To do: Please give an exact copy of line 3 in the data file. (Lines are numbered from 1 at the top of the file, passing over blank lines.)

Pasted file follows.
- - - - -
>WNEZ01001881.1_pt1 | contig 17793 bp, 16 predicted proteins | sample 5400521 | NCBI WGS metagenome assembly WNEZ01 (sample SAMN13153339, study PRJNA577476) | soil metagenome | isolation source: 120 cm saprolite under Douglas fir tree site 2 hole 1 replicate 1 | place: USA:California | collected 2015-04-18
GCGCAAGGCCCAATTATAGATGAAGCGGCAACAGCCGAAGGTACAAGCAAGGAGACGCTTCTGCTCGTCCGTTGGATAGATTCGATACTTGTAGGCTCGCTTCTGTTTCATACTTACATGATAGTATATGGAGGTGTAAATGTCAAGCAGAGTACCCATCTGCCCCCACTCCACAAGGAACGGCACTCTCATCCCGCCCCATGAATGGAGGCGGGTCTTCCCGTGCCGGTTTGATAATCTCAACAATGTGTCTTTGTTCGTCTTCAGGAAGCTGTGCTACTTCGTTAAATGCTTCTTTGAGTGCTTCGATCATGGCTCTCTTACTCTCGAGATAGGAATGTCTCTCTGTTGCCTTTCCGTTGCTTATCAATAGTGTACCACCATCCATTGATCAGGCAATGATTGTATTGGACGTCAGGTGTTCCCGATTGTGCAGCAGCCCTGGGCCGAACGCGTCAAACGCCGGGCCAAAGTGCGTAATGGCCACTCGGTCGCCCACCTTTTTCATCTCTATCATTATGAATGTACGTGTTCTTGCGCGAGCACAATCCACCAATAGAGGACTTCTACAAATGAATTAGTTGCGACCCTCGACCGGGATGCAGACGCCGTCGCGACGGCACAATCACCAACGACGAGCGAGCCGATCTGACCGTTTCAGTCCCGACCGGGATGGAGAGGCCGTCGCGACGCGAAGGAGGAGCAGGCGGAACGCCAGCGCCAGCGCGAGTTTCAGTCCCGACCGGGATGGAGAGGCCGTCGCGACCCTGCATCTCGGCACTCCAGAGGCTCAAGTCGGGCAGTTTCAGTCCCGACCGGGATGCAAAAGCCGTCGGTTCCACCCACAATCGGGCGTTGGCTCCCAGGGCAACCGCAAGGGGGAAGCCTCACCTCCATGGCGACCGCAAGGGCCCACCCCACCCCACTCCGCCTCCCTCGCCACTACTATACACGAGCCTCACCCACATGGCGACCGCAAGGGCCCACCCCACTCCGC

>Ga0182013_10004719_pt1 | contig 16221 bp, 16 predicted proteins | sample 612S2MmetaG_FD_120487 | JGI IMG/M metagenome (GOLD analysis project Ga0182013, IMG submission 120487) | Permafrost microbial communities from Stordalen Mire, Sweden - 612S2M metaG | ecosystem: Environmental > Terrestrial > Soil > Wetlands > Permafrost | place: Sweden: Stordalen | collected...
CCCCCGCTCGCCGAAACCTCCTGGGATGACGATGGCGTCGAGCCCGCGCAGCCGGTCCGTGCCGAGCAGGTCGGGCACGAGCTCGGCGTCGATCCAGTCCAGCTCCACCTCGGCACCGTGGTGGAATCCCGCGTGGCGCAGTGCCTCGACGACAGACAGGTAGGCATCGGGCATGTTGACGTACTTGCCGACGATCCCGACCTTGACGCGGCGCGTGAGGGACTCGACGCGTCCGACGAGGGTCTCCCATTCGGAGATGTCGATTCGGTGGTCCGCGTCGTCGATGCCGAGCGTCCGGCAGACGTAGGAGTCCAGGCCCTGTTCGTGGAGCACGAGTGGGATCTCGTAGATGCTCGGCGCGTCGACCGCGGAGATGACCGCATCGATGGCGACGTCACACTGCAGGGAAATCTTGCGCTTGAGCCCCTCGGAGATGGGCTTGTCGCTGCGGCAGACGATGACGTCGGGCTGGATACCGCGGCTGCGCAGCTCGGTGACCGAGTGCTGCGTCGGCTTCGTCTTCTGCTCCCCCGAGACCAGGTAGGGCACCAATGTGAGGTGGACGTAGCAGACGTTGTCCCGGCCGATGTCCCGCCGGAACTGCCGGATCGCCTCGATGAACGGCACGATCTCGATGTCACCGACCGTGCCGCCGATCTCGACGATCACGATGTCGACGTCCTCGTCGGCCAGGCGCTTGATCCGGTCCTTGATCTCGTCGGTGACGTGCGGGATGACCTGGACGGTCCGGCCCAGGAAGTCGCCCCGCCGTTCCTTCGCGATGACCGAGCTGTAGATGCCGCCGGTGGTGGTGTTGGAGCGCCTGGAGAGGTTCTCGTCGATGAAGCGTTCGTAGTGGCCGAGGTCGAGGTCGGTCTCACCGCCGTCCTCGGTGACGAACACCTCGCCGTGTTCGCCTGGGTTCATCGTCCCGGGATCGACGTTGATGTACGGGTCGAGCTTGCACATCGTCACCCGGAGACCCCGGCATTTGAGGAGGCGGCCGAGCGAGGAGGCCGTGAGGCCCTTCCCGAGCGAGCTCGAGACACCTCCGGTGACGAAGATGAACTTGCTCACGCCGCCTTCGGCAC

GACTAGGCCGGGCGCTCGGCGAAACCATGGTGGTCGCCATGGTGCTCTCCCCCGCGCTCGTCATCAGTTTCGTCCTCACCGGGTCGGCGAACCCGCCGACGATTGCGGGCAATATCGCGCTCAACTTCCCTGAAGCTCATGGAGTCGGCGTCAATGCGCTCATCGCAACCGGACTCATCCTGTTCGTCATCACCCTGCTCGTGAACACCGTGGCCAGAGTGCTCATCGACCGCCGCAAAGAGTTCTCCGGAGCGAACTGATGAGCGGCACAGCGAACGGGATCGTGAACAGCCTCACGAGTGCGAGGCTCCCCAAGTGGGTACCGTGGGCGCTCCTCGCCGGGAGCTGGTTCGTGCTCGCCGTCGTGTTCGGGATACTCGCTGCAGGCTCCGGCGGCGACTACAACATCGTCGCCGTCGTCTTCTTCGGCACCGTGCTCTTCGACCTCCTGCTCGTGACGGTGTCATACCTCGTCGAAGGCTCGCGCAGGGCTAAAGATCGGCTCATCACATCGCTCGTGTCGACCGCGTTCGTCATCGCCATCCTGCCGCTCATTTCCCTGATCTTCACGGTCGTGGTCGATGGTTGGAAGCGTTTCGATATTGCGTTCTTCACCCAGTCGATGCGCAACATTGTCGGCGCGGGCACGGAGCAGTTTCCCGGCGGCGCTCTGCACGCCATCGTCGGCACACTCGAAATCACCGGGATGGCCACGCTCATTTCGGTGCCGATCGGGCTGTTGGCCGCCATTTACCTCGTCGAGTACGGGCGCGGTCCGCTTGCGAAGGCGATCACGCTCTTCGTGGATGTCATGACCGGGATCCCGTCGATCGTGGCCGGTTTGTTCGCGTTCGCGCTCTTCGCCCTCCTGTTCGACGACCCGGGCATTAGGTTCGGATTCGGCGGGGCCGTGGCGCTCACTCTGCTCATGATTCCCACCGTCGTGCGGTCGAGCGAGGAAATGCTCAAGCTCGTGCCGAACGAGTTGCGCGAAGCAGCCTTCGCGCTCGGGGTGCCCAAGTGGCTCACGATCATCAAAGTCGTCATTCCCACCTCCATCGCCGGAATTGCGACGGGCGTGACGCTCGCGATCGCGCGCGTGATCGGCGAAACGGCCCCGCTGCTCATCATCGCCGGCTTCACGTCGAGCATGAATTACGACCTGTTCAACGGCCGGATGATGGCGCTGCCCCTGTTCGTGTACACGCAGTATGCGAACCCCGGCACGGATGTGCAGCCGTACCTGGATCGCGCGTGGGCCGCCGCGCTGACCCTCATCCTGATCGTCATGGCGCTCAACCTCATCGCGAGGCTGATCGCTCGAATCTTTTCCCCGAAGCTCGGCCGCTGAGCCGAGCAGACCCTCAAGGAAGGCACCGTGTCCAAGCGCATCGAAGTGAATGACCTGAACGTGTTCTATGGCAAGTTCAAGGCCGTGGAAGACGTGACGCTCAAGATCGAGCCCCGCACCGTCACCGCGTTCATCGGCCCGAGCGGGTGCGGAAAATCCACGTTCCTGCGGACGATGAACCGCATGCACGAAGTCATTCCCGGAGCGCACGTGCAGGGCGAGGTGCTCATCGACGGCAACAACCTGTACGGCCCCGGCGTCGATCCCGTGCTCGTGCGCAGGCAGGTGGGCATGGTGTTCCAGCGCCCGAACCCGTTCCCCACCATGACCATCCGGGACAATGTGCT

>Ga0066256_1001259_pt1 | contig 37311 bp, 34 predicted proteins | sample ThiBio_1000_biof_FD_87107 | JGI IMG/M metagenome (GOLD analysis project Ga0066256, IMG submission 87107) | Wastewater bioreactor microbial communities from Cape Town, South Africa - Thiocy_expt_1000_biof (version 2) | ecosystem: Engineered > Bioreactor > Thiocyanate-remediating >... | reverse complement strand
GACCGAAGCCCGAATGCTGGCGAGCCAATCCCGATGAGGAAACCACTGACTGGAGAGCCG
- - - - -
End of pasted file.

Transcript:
>Ga0182013_10004719_pt1 | contig 16221 bp, 16 predicted proteins | sample 612S2MmetaG_FD_120487 | JGI IMG/M metagenome (GOLD analysis project Ga0182013, IMG submission 120487) | Permafrost microbial communities from Stordalen Mire, Sweden - 612S2M metaG | ecosystem: Environmental > Terrestrial > Soil > Wetlands > Permafrost | place: Sweden: Stordalen | collected...